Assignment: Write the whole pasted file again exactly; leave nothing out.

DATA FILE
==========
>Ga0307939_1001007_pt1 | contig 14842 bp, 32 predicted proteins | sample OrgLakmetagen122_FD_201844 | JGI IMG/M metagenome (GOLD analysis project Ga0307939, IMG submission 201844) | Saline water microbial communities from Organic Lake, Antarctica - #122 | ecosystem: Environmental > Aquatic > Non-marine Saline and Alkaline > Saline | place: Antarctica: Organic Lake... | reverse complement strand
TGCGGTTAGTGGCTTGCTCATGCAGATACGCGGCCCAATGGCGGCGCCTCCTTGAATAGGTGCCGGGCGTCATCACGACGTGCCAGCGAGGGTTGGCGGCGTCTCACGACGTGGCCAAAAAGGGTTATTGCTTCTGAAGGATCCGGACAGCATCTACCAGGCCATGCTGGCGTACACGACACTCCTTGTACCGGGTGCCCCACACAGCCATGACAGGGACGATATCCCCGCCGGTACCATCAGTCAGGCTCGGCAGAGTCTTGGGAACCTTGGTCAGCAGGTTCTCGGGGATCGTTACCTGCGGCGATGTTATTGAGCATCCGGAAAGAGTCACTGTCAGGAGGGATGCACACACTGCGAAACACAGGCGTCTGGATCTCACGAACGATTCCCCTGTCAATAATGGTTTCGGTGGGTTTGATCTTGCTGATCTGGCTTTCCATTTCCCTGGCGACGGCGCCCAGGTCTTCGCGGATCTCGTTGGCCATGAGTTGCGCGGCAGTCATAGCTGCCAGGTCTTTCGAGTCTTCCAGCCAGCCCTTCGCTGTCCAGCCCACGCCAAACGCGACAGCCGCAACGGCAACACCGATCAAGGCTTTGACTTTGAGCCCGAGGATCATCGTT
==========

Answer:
>Ga0307939_1001007_pt1 | contig 14842 bp, 32 predicted proteins | sample OrgLakmetagen122_FD_201844 | JGI IMG/M metagenome (GOLD analysis project Ga0307939, IMG submission 201844) | Saline water microbial communities from Organic Lake, Antarctica - #122 | ecosystem: Environmental > Aquatic > Non-marine Saline and Alkaline > Saline | place: Antarctica: Organic Lake... | reverse complement strand
TGCGGTTAGTGGCTTGCTCATGCAGATACGCGGCCCAATGGCGGCGCCTCCTTGAATAGGTGCCGGGCGTCATCACGACGTGCCAGCGAGGGTTGGCGGCGTCTCACGACGTGGCCAAAAAGGGTTATTGCTTCTGAAGGATCCGGACAGCATCTACCAGGCCATGCTGGCGTACACGACACTCCTTGTACCGGGTGCCCCACACAGCCATGACAGGGACGATATCCCCGCCGGTACCATCAGTCAGGCTCGGCAGAGTCTTGGGAACCTTGGTCAGCAGGTTCTCGGGGATCGTTACCTGCGGCGATGTTATTGAGCATCCGGAAAGAGTCACTGTCAGGAGGGATGCACACACTGCGAAACACAGGCGTCTGGATCTCACGAACGATTCCCCTGTCAATAATGGTTTCGGTGGGTTTGATCTTGCTGATCTGGCTTTCCATTTCCCTGGCGACGGCGCCCAGGTCTTCGCGGATCTCGTTGGCCATGAGTTGCGCGGCAGTCATAGCTGCCAGGTCTTTCGAGTCTTCCAGCCAGCCCTTCGCTGTCCAGCCCACGCCAAACGCGACAGCCGCAACGGCAACACCGATCAAGGCTTTGACTTTGAGCCCGAGGATCATCGTT